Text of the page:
We had to laugh yesterday. We were eating lunch in our favourite Ostuni lunchtime haunt. A family run restaurant, the staff are exceptionally nice. The food is great.
Some Northern European visitors were at a table next to us. One had ordered spaghetti alle cozze (with mussels). The lady asked for some grated cheese for her pasta. The very pleasant and polite waiter simply said no, before going about his business, explaining:
“We don’t have cheese with seafood pasta”.
The lady agreed and ate her pasta without grated cheese.
It is generally uncommon to find grated cheese, particularly Parmesan or other hard cheeses, served with seafood pasta in Italy. There are a few reasons behind this culinary practice:
- Tradition and regional customs: In many coastal regions of Italy, especially in the south, seafood is a prominent part of our local cuisine. We have a strong culinary tradition that emphasizes the natural flavours of seafood, and adding cheese to seafood pasta is not part of our traditional recipes.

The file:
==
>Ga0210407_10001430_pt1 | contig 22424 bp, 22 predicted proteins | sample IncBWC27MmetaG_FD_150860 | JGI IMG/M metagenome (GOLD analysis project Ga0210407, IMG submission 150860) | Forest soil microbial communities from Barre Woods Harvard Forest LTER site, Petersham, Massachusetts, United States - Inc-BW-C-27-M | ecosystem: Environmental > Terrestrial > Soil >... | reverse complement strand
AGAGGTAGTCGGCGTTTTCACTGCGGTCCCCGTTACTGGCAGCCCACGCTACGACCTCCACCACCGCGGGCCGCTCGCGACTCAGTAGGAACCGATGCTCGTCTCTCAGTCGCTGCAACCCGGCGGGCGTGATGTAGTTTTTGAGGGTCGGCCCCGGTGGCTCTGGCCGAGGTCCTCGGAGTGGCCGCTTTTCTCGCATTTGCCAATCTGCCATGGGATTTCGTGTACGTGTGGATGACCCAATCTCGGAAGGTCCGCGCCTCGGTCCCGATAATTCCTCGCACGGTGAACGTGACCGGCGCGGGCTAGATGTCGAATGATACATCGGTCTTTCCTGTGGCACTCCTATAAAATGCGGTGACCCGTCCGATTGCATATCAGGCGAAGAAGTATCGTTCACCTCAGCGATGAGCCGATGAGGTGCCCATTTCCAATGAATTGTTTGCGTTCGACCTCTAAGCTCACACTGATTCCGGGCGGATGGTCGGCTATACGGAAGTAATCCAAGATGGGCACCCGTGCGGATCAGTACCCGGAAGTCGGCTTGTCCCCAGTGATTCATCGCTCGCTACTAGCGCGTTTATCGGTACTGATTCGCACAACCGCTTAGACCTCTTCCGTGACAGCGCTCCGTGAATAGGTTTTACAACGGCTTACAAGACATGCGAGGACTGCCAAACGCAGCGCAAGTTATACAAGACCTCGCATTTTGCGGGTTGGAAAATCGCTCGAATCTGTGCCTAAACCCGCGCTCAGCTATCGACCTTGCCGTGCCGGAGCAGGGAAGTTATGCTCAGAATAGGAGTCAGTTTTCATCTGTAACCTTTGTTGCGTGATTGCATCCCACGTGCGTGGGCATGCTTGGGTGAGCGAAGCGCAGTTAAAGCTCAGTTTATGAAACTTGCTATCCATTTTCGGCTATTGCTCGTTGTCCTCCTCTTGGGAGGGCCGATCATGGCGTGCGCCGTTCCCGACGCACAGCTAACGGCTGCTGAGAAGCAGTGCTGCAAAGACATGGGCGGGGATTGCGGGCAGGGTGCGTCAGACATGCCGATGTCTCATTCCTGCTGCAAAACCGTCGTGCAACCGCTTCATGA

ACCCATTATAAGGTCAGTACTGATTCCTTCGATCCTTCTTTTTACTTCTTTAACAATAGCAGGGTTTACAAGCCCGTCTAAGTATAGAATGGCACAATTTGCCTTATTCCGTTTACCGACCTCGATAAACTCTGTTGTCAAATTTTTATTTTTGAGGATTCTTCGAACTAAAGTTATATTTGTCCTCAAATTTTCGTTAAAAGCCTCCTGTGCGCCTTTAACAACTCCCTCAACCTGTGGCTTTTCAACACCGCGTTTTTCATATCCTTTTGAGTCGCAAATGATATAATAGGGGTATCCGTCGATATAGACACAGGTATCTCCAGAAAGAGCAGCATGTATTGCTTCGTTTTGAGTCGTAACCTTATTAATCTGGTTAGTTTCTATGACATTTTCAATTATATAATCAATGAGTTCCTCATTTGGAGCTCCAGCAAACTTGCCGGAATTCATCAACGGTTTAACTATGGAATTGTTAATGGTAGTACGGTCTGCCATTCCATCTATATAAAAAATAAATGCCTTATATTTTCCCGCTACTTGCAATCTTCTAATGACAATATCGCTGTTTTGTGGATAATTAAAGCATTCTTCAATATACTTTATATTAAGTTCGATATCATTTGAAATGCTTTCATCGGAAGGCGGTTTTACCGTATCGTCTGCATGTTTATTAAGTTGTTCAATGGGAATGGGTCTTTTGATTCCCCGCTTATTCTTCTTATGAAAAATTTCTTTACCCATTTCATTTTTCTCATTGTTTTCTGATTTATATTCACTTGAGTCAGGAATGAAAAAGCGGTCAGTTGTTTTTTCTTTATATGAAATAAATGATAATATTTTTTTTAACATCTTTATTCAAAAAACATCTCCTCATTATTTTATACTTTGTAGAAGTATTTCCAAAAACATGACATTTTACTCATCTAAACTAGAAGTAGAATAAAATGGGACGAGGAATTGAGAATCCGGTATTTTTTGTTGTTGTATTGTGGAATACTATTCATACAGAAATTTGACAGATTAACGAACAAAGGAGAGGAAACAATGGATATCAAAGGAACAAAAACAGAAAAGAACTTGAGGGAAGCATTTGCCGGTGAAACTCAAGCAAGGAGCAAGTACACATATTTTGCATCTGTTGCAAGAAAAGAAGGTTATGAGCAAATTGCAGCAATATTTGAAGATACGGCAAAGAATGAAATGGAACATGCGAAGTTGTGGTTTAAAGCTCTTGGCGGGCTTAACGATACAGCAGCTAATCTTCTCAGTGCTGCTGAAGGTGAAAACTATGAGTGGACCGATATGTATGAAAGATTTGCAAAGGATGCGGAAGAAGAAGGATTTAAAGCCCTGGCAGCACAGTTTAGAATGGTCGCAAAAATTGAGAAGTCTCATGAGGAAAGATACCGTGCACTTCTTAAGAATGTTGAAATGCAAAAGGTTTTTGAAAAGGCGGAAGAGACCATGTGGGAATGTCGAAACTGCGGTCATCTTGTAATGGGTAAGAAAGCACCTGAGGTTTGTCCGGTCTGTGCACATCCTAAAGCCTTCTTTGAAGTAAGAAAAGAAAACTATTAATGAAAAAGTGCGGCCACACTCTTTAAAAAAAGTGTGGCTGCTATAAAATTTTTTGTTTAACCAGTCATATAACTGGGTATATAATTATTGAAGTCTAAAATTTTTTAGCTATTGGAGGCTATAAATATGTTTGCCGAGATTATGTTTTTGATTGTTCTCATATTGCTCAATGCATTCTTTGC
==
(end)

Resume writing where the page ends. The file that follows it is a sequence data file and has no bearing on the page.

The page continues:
- Culinary balance and flavour: Seafood pasta dishes often feature delicate flavours that can be easily overwhelmed by the strong, salty, and umami-rich taste of grated cheese. The combination of cheese and seafood may create an unbalanced flavor profile and diminish the freshness of the seafood.
- Respect for the ingredients: Italians have a deep respect for the quality and integrity of each ingredient in a dish. Adding cheese to seafood pasta could be seen as an attempt to mask or alter the natural flavours of the seafood, which goes against the principle of letting each ingredient shine in its own right.
In Italian-American cuisine grated cheese might be served with seafood pasta. Ultimately, the choice to include cheese with seafood pasta is a matter of personal taste and cultural adaptation.